‘Fatima’s next job could be in cyber’ (she just doesn’t know it yet), this was the ad that sparked anger in the UK and disbelief around the world. The ad was part of the ‘Rethink. Reskill. Reboot’ campaign initiated in 2019, by the QA company together with the British Government and NCSC in order to encourage the British population to reconsider their career paths and redirect towards cyber alternatives.
Needless to say that it wasn’t well perceived by the public and simply demonstrated the disregard of Boris Johnson’s current government towards the artistic community. Which according to the Arts Council of England contributes to the UK economy with over £10 billion per year.
The inevitable backlash that resulted on social media included judgment and apologies from the culture minister Oliver Dowden over Twitter, who also announced the extra financial support of £1.57bn for the culture and arts sector. The MP stated that the ad was “crass” and “not something from the Department for Digital, Culture, Media, and Sports (DCMS)”
However, even if the images of “helpless dancers and sales workers” have been pulled it won’t be easily forgotten nor forgiven. It is absurd how such a vital industry, that is meant to be supported and promoted, was clearly disrespected and underestimated in a period of uncertainty such as the one we’re currently going through. It is true that remote working became a viable alternative, however, this shouldn’t undermine the relevance of creative jobs and their investment in society. And sadly, yet not surprising, this campaign followed. Chancellor Rishi Sunak’s comments made in the past week: “I can’t pretend that everyone can do exactly the same job that they were doing at the beginning of this crisis. And that’s why we’ve put a lot of our extra resources into trying to create new opportunities for people”.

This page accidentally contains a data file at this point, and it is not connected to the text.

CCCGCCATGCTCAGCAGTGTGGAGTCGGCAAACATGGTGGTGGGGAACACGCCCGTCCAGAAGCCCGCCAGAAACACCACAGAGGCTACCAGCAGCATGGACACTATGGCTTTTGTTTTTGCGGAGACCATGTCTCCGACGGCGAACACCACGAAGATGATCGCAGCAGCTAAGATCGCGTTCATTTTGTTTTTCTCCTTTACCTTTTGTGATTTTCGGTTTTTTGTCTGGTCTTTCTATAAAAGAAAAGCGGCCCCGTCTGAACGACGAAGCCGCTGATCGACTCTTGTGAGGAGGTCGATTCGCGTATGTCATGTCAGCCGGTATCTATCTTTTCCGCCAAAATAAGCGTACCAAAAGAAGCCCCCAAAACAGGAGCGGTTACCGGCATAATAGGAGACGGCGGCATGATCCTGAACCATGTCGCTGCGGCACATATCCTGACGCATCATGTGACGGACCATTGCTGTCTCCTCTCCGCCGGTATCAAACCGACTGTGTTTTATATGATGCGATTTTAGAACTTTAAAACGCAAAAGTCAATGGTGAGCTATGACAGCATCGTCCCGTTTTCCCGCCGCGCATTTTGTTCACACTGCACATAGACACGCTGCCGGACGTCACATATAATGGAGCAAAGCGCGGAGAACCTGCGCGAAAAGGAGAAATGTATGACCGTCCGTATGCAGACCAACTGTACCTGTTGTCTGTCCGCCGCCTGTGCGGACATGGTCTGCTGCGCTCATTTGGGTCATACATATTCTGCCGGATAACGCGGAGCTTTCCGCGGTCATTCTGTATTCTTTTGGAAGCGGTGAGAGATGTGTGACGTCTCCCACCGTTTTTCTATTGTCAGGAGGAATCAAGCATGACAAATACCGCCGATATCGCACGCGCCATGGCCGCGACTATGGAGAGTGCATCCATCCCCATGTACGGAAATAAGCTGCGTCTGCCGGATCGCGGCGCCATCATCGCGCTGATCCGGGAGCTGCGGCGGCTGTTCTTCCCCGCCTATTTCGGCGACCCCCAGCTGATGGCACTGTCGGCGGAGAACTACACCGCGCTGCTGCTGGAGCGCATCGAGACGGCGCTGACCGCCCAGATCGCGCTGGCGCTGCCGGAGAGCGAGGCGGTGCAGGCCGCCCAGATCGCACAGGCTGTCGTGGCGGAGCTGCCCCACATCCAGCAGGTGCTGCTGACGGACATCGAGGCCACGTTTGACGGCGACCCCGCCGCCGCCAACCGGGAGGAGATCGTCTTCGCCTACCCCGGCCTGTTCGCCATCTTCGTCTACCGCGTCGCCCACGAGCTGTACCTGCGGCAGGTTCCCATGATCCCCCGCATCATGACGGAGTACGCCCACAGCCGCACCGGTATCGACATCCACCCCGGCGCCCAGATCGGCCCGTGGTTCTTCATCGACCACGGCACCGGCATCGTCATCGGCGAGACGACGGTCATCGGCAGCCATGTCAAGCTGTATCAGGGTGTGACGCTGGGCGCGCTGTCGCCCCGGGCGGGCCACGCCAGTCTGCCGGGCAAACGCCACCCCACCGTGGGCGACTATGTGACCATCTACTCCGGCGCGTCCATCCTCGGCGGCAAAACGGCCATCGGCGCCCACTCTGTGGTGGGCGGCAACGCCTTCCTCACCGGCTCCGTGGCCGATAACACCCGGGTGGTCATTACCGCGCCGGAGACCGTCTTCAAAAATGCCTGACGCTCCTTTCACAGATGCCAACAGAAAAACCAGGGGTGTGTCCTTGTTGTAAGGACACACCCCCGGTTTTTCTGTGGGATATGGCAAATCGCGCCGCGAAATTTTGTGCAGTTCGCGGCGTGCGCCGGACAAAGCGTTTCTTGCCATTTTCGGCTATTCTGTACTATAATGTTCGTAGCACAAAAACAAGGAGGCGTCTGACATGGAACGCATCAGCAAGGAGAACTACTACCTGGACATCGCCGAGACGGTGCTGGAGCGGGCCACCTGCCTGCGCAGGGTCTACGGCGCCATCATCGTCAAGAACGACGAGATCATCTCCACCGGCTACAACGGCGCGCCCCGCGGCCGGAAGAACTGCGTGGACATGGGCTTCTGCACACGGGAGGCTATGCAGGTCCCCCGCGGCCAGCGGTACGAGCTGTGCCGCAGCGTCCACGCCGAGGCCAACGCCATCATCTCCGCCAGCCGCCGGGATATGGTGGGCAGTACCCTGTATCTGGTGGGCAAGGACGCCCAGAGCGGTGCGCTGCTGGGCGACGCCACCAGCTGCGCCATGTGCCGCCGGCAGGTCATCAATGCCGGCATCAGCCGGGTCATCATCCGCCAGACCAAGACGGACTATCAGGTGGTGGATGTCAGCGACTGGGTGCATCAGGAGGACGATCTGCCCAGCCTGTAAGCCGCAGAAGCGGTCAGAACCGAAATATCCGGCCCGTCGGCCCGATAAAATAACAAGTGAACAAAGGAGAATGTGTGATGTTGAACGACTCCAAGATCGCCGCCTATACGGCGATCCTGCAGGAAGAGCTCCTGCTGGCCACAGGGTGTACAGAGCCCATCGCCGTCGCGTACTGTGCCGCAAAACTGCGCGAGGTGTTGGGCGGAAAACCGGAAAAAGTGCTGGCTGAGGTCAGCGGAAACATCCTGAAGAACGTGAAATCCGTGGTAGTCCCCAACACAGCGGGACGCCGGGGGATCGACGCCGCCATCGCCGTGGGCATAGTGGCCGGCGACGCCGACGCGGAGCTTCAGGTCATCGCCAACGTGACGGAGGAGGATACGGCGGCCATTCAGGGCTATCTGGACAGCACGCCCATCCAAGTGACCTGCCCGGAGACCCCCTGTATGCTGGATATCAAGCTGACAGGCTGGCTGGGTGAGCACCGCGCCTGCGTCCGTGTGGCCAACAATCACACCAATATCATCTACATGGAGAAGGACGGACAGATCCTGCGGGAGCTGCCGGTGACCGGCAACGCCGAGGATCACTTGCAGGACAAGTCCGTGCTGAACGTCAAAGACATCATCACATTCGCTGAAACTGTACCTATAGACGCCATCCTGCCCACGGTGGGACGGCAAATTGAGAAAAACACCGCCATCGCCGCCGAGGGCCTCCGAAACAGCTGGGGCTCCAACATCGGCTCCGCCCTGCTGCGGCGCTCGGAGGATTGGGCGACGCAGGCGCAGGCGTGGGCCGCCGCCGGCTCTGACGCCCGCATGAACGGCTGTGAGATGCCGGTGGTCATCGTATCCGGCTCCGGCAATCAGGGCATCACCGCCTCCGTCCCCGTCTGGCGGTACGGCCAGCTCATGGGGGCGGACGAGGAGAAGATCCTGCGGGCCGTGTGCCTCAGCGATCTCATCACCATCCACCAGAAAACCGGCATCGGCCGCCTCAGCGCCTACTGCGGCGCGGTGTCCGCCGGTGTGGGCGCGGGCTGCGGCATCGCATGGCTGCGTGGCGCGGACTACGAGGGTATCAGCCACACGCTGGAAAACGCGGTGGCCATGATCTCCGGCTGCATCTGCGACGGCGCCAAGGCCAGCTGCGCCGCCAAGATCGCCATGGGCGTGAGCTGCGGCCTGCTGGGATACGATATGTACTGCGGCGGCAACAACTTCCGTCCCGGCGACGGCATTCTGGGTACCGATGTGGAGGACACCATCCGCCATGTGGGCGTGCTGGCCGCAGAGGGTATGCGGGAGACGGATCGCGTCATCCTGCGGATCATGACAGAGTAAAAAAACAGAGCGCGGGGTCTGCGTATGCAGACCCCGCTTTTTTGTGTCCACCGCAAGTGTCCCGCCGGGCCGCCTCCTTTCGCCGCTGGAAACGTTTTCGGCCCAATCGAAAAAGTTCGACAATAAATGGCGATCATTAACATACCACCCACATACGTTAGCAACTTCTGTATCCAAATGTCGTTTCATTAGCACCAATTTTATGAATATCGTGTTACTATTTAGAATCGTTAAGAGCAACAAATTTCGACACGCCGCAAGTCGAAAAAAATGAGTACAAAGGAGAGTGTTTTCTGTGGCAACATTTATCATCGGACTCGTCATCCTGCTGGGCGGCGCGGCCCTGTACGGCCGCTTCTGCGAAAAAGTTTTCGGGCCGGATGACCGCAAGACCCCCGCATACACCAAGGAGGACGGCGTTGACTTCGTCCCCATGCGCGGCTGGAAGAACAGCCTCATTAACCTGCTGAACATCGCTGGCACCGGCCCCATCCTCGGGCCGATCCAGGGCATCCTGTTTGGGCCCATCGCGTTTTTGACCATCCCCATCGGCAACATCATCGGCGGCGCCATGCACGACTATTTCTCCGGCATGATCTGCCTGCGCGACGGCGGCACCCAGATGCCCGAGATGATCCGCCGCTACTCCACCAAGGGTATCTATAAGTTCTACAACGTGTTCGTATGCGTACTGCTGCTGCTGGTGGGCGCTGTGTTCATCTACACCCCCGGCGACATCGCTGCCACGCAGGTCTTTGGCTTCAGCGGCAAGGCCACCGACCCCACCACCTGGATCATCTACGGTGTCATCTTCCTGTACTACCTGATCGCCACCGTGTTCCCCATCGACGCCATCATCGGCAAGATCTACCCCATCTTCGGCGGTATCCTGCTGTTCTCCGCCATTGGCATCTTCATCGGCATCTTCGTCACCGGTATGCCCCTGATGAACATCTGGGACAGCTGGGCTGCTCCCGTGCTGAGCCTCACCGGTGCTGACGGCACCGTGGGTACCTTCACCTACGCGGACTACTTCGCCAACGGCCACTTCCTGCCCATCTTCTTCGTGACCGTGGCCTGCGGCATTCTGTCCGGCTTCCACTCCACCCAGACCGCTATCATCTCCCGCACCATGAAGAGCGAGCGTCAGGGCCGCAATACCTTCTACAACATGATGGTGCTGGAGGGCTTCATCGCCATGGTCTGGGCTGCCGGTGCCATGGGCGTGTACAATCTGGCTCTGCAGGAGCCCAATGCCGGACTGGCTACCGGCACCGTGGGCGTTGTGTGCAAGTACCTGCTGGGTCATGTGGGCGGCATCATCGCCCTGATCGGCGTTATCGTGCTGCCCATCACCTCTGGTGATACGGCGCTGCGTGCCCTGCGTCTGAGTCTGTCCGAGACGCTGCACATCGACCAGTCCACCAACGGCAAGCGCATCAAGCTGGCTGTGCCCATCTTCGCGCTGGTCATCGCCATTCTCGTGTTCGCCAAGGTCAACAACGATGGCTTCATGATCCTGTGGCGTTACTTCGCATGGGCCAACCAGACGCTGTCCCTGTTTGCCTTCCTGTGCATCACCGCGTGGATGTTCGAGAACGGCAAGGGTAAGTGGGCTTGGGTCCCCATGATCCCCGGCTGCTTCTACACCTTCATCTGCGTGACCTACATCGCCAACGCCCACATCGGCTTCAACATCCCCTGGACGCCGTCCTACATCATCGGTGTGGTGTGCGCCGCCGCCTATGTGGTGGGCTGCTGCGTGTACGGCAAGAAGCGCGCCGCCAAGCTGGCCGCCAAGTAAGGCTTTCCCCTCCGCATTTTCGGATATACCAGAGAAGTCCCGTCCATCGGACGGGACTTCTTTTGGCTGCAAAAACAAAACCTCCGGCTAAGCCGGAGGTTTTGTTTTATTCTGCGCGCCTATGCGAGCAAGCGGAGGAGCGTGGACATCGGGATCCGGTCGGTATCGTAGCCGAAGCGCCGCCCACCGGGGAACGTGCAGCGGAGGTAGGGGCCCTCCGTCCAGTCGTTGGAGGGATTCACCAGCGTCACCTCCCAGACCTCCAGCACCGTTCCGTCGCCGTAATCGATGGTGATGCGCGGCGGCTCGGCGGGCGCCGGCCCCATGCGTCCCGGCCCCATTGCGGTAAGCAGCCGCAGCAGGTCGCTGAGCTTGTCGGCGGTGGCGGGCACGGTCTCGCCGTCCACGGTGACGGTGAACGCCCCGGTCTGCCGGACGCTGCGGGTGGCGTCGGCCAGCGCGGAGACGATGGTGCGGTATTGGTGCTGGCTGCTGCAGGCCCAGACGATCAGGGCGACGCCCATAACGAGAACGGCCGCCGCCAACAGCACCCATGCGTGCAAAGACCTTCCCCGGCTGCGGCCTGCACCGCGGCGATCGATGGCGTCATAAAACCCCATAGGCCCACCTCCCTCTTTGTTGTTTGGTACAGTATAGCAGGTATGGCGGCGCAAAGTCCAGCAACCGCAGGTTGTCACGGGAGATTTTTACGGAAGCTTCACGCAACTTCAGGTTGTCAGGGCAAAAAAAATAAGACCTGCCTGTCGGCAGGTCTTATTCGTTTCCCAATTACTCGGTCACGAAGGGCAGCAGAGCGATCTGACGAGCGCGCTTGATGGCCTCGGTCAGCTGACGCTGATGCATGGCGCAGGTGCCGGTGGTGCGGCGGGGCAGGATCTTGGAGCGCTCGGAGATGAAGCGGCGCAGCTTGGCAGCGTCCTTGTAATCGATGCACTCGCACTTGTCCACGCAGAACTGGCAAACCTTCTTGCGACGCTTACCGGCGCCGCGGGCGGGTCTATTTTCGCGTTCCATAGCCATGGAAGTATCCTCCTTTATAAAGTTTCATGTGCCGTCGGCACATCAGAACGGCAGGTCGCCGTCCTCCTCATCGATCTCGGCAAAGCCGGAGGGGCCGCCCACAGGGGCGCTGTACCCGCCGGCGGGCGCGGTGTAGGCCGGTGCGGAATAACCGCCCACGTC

Even if the intention behind both these comments and ads might have been the one to encourage people to find solutions following the Covid-19 pandemic, they did just the opposite.
Creative careers are as important as any others, and we shouldn’t be discouraged from thinking so simply because they may not conform to the outdated perceptions or social norms. Luckily, the reaction of every single one of us, including known personalities demonstrates that the majority of the population realises this and will continue to defend the Arts and Culture industry no matter the actions taken by the government.
If you’re in the mood for a laugh, view some of our favourite tweets:
Words by Chiara Ferrari